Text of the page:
Table 6
Performance vs. color space using the proposed algorithm for face tracking (clus
ter number is 6)
Color space X error (pixels) Y error (pixels) Scale error (%) Area errora (%)
RGB 10:15  10:71 13:30  14:07 0:143  0:173 0:514  0:316 ð0:224Þ
YCbCr — — — —
CIELAB 12:25  11:70 18:57  21:77 0:109  0:142 0:513  0:319 ð0:165Þ
HSV — — — —
aThe data in parenthesis is the time fraction in which the object is not effecti
vely tracked.
L. Peihua / Signal Processing: Image Communication 21 (2006) 676–687 685
with a camera installed in another vehicle following
it. In this scenario, both the foreground and the
background are moving and the appearance
changes are non-trivial as the car tracked moves
farther and farther away. As seen in the first column
of Table 7, all tracking errors but y error of the
proposed algorithm are less than those of the mean
shift. It takes on average about 20ms for mean shift
in comparison with 16 ms for the proposed algorithm.
In the second sequence (frames 990 to 1350, size:
768  576) [10], one hatchback entered the view
from the left, moving forward on the road while
passing in front of a row of parked vehicles, and
finally, moving backward and parked in a slot. In
this situation the parked cars nearby which are
similar in appearance to the hatchback pose threats
to trackers. The second column of Table 7 shows
tracking results of the proposed algorithm are better
than those of the mean shift except y coordinate.
The mean shift takes about 21ms and the proposed
algorithm 19 ms to track object.
The scenario in sequence 3 (frames 208 to 430,
size: 720  576) [11] is a train station hall. A person
walked quickly to the exit of the hall, away from the
camera. As the person walked fast severe motion
blurring occurs in the appearance of the object. As
indicated by the third column in Table 7, both
algorithms have almost the same scale error. While
y error of the proposed is less than that of the mean
shift, its x error is larger. The main reason that area
error of the mean shift is less, is that, when
illumination changes from about frame 380, the
size of the computed bounding rectangle tends to
larger and almost encloses the true one. The average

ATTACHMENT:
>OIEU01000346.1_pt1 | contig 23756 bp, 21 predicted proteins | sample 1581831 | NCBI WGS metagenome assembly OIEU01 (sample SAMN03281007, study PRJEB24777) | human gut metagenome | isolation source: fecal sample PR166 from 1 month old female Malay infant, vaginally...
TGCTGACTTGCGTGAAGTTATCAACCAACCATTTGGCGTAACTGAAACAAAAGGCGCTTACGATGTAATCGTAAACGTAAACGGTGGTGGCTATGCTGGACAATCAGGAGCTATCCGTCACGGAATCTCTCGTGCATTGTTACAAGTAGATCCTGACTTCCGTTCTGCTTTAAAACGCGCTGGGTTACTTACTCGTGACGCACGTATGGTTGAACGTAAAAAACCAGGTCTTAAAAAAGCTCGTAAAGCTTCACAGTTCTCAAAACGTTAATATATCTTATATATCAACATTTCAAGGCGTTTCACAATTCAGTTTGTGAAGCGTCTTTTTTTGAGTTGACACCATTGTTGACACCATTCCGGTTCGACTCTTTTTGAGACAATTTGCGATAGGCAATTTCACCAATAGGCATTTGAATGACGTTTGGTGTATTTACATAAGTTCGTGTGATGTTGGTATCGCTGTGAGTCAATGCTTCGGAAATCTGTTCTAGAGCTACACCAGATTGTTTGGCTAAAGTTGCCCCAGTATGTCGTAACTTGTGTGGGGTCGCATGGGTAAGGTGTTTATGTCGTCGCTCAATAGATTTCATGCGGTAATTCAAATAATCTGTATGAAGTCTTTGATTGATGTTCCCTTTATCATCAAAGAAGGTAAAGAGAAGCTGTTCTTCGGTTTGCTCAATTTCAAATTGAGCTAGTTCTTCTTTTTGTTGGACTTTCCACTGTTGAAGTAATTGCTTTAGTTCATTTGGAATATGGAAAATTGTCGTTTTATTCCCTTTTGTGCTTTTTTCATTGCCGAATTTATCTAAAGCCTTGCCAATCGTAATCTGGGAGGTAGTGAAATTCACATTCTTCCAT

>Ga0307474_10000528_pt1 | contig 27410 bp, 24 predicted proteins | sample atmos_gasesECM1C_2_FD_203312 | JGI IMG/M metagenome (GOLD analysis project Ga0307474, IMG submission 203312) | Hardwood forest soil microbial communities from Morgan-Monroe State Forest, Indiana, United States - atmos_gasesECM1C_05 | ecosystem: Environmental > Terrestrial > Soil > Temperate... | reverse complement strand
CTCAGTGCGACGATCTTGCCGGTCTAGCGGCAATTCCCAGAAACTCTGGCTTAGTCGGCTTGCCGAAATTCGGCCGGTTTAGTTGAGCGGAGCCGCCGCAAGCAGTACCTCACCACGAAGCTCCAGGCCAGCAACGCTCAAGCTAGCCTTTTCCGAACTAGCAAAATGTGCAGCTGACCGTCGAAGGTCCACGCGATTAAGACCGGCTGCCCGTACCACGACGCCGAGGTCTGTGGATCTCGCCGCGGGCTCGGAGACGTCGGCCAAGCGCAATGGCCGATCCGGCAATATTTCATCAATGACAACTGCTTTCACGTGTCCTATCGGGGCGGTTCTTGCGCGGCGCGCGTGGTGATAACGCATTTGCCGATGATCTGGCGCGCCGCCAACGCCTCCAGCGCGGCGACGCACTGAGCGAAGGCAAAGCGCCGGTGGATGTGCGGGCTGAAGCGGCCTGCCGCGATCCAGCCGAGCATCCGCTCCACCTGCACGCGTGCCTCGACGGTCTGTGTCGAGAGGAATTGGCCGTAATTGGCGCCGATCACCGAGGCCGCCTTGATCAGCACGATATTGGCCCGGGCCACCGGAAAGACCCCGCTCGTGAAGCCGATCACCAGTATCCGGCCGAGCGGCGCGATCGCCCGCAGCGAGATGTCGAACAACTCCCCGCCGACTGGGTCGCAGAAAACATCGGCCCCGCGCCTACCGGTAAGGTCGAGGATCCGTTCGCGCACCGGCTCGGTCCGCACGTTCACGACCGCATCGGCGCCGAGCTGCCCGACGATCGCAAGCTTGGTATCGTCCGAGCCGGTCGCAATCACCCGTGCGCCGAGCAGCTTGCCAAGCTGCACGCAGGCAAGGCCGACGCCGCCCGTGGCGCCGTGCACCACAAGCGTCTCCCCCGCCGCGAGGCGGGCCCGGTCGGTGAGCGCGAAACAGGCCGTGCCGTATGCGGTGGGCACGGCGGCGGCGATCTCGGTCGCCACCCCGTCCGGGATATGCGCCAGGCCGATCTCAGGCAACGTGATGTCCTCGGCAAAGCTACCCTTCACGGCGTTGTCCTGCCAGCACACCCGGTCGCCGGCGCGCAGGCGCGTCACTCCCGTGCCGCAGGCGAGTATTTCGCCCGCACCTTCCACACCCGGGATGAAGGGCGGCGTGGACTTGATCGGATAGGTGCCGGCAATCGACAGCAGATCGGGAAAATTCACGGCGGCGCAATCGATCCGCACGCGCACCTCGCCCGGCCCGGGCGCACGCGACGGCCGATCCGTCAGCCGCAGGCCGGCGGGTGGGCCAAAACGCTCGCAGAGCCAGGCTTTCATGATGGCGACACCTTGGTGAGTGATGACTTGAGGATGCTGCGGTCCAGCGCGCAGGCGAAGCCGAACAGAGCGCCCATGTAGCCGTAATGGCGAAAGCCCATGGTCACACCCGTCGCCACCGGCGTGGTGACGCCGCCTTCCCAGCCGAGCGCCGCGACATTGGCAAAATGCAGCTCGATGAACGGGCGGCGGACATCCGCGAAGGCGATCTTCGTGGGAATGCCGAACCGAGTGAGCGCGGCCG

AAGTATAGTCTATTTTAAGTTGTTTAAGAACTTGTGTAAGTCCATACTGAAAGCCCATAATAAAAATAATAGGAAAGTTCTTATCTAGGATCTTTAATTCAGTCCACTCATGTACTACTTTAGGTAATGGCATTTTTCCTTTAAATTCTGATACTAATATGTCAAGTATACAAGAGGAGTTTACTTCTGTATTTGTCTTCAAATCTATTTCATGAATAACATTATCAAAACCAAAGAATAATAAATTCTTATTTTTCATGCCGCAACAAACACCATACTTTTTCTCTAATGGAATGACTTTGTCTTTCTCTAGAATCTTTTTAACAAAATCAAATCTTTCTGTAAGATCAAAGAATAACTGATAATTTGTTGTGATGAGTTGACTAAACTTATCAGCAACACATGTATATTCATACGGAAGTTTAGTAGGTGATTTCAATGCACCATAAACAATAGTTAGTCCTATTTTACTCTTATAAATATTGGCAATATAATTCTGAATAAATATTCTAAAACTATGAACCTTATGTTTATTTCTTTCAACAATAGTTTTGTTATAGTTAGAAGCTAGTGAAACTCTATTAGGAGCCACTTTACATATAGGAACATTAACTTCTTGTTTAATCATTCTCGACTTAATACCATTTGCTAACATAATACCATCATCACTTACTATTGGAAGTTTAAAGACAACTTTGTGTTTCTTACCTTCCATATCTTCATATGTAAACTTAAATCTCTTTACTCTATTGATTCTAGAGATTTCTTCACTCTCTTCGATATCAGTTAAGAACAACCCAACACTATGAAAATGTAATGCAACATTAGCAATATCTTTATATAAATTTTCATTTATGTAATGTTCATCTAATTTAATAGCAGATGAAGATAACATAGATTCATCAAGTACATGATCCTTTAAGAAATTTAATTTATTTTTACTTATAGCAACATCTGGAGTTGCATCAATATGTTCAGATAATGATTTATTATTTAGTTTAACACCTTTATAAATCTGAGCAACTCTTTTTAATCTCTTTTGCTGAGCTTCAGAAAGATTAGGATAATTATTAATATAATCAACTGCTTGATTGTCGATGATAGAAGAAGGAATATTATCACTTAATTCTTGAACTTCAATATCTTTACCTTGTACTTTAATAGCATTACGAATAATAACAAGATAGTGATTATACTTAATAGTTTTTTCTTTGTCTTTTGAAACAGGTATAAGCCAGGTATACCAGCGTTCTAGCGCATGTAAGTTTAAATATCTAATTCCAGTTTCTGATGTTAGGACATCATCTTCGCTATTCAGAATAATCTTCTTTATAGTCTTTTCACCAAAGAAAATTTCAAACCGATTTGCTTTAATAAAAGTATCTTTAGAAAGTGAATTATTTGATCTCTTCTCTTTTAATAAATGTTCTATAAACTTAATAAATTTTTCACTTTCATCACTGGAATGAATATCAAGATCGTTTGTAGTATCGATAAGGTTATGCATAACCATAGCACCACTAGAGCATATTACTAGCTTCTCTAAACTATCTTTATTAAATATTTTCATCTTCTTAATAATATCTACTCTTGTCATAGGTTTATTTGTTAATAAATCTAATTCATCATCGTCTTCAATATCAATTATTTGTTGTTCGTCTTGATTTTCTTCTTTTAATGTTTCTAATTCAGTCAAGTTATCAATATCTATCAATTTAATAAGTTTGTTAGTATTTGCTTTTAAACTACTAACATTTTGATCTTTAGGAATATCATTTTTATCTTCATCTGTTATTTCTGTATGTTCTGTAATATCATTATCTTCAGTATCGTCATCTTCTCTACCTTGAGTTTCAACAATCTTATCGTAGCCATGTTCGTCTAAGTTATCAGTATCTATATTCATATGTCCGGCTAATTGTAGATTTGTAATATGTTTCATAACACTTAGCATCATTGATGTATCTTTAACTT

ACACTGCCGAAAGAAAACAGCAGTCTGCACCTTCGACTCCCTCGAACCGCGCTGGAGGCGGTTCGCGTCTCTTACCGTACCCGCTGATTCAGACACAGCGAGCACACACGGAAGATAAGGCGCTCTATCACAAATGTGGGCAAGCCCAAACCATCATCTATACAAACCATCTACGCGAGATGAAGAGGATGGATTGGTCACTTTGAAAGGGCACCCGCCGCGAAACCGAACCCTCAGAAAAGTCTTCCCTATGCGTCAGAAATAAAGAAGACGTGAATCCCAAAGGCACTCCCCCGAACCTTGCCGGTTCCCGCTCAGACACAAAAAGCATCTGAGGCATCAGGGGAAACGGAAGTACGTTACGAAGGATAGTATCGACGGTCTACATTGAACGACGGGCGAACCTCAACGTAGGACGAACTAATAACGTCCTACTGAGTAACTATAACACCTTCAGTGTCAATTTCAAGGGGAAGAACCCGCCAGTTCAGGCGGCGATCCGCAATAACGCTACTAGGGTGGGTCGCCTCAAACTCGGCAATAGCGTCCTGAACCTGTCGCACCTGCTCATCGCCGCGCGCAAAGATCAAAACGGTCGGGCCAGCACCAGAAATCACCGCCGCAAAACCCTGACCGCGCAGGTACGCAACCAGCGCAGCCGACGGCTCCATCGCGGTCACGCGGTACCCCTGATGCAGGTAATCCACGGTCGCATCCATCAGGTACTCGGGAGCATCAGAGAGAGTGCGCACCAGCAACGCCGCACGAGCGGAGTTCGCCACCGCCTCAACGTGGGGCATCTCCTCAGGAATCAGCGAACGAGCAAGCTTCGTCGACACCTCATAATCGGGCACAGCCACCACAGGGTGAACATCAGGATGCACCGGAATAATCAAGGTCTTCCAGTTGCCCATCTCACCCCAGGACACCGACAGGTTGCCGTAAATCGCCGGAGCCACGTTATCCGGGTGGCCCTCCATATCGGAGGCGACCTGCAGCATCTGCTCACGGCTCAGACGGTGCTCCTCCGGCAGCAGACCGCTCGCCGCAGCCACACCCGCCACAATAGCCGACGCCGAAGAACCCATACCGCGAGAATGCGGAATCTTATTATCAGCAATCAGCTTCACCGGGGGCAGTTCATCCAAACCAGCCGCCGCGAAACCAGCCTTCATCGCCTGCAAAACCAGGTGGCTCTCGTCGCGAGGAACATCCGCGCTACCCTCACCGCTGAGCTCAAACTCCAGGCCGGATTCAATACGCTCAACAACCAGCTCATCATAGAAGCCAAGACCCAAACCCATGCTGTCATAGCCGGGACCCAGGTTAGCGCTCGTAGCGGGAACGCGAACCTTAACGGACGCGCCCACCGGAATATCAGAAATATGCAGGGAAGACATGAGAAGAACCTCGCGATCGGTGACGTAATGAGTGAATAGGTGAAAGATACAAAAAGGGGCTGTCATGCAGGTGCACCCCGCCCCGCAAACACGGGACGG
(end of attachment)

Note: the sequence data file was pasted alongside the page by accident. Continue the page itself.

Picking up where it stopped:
tracking time is 23 for the mean shift and 10 ms for
the proposed algorithm.
In sequence 4 (frames 126 to 280, size: 720  576)
[12] a lady walks straightforward from the left to the
right. During frames 230 to 250 a man occludes in
part the lady while walking past. In this scenario all
tracking errors of the proposed are less than those
of the mean shift. The average time is 25 and 17ms
for the proposed algorithm and the mean shift,
respectively.
5. Conclusions
In the paper a color model is proposed based on
K-means clustering, in which the color space is
partitioned adaptively and the histogram bins are
determined accordingly. Moreover, the distribution
of multi-channel gray level is modelled within each
bin to catch more information on object color. To
measure similarity between two color models, a
similarity measure is defined based on Bhattacharrya
distance and its simplified form is derived.
Thanks to the Integral Images proposed, the
tracking algorithm is able to search exhaustively
but efficiently for the global maximal mode in the
neighboring region. The comparisons with the wellknown
mean shift show that the proposed algorithm
has better performance while retaining the same (or
less) computational cost.
Currently the bin number is empirically set, which
is applicable to all our experiments. Nevertheless it
is desirable to automatically determine the number
of bins to account for illumination changes or noise
ARTICLE IN PRESS
Table 7
Comparisons of tracking results with different image sequences
Algorithm Sequence 1 Sequence 2 Sequence 3 Sequence 4
X error Mean shift 3:6  3:7 8:0  7:1 2:2  2:0 8:8  9:6
Proposed 2:9  2:5 6:0  4:6 3:2  2:2 7:1  7:5
Y error Mean shift 1:6  1:6 4:0  3:0 3:0  2:4 10:1  14:3
Proposed 1:8  1:6 8:0  7:5 2:6  2:2 9:1  6:7
Scale error Mean shift 0:0278  0:0314 0:041  0:026 0:021  0:022 0:118  0:087
Proposed 0:0114  0:0120 0:026  0:018 0:021  0:022 0:035  0:050
Area error Mean shift 0:0554  0:0393 0:319  0:124 0:280  0:118 0:301  0:370
Proposed 0:187  0:0951 0:315  0:109 0:411  0:085 0:255  0:271
Timea Mean shift 20 21 23 25
Proposed 16 (14) 19 (16) 10 (8) 17 (15)
Unit of X, Y error: pixels; unit of tracking time: ms; unit of scale and area: %
.
aThe data in parenthesis is the average time to compute the Integral Images.
686 L. Peihua / Signal Processing: Image Communication 21 (2006) 676–687
while retaining a good discriminative power. Once
the Integral Images are computed, the color model
can be evaluated very fast. Applications of the
Integral Images along with the color model are
therefore possible to tasks where a brute-forth
yet efficient search is needed, such as object
detection and sub-image retrieval, which are our
future work.
Acknowledgments
The work was supported by the National Natural
Science Foundation of China (NSFC) under Grant
Number 60505006, Natural Science Foundation of
Hei Long Jiang Province (F200512), Science and
Technology Research Project of Educational Bureau
of Hei Long Jiang Province (1151G033),
Postdoctoral Fund for Scientific Research of Hei
Long Jiang Province (LHK-04093) and Science
Fund of Hei Long Jiang University for Distinguished
Young Scholars (JC200406).
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ARTICLE IN PRESS